Thursday, December 22, 2011

Fisking North & South: the final episode

Further to six previous posts – most recently this one which links to all the others – fisking North & South’s ridiculous claim that “most New Zealand fiction sells a mere 300 copies” and “most New Zealand novels struggle for recognition and sales” because the book-buying public is not interested in our literary fiction, here is Nielsen BookData’s list of NZ fiction bestsellers for 2011:

1. The Conductor, Sarah Quigley
2. The Larnachs, Owen Marshall
3. Hand Me Down World, Lloyd Jones
4. The Hut Builder, Laurence Fearnley
5. The Parihaka Woman, Witi Ihimaera
6. Mr Pip, Lloyd Jones
7. As the Earth Turns Silver, Alison Wong
8. Hokitika Town, Charlotte Randall
9. The 10pm Question, Kate de Goldi
10. La Rochelle’s Road, Tanya Moir

Back in August I had the sales figures for the fiction bestsellers to July. That list is almost exactly the same, except now Witi Ihimaera’s The Parihaka Question replaces Hamish Clayton’s brilliant Wulf:

1. Hand Me Down World, Lloyd Jones            1955
2. The Conductor, Sarah Quigley                     1617
3. As the Earth Turns Silver, Alison Wong        960
4. Hokitika Town, Charlotte Randall                  839
5. The Larnachs, Owen Marshall                       807
6. Mister Pip, Lloyd Jones                                 807
7. La Rochelle’s Road, Tanya Moir                    804
8. Wulf, Hamish Clayton                                     681
9. The Hut Builder, Laurence Fearnley               675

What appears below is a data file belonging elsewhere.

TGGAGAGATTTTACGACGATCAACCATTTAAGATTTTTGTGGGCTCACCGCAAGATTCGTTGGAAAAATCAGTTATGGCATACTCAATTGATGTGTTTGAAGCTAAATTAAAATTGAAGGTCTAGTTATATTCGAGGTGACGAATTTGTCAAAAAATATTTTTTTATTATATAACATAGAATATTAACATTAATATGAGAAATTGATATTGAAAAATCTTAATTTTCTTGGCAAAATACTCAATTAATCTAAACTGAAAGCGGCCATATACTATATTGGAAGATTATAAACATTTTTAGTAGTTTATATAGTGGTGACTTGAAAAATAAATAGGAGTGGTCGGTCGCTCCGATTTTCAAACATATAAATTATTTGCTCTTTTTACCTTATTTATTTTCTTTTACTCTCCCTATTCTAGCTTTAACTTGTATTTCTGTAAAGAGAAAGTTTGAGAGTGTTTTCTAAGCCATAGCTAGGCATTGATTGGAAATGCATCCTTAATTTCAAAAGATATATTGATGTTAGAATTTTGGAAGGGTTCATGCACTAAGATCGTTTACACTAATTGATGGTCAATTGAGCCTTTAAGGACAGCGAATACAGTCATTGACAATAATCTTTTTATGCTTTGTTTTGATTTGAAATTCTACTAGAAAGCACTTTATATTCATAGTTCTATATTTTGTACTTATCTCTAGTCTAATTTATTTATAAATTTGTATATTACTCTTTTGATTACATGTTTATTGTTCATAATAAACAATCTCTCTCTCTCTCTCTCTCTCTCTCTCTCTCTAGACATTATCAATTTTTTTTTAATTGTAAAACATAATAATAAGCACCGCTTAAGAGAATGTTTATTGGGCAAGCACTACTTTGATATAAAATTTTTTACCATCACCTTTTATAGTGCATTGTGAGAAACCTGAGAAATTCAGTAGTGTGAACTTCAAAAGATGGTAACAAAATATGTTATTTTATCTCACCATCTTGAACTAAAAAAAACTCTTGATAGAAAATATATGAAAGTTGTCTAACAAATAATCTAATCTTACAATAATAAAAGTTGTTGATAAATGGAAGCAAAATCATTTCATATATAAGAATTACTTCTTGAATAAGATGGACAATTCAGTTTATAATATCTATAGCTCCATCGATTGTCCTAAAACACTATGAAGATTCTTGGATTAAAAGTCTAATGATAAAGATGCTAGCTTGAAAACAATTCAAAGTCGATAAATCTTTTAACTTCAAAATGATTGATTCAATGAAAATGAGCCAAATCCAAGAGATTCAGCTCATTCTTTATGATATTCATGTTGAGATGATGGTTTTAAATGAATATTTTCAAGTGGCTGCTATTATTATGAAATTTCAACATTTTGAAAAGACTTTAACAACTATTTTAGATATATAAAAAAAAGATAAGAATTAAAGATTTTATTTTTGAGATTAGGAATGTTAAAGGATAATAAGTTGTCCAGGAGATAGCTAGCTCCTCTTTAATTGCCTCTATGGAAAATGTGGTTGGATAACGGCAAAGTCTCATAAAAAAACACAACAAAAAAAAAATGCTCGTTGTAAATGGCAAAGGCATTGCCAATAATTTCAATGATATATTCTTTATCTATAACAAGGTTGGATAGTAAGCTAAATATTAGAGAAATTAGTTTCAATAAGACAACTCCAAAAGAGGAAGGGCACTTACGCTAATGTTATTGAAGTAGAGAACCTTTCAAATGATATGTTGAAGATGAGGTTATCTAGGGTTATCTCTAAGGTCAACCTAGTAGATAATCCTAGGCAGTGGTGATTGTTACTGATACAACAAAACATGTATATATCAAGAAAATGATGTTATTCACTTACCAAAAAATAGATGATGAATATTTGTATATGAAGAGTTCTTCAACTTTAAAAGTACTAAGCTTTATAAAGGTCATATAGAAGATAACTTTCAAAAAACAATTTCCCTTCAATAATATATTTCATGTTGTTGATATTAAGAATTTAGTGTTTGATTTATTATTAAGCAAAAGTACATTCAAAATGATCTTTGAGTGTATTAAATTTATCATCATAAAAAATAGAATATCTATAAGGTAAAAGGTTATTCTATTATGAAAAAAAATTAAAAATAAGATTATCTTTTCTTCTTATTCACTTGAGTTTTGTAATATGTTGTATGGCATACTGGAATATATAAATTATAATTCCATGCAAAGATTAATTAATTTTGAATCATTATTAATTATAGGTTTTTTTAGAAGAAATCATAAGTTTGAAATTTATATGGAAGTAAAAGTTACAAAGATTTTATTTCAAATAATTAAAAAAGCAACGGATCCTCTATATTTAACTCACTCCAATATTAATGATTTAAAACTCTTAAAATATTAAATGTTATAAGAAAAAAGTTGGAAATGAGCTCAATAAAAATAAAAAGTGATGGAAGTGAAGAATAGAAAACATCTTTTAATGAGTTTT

10. The 10pm Question, Kate de Goldi              669

I noted then that:
Mister Pip was published in 2006, The 10pm Question in 2008, As the Earth Turns Silver in 2009, Hand Me Down World and The Hut Builder in 2010. They have all probably sold a few copies before. Truckloads, in some cases. The Hut Builder will inevitably sell loads more in the next six months because it won the fiction prize in this year’s NZ Post Book Awards. 
Of the 2011 novels, Hokitika Town was published in February, La Rochelle’s Road in April, The Conductor in May, The Larnachs in June and The Parihaka Woman in October. Which means that The Conductor and The Parihaka Woman must have sold astoundingly well in the last seven and three months respectively.

The point of the North & South article seemed to be that we don’t buy New Zealand literary fiction – but on this list of 2011 fiction bestsellers (which doesn’t include the Christmas rush) nine of the 10 are literary. I’d be very happy to see more genre titles up there but still it is nice to see that we do, in fact, buy New Zealand literary fiction. Case closed.

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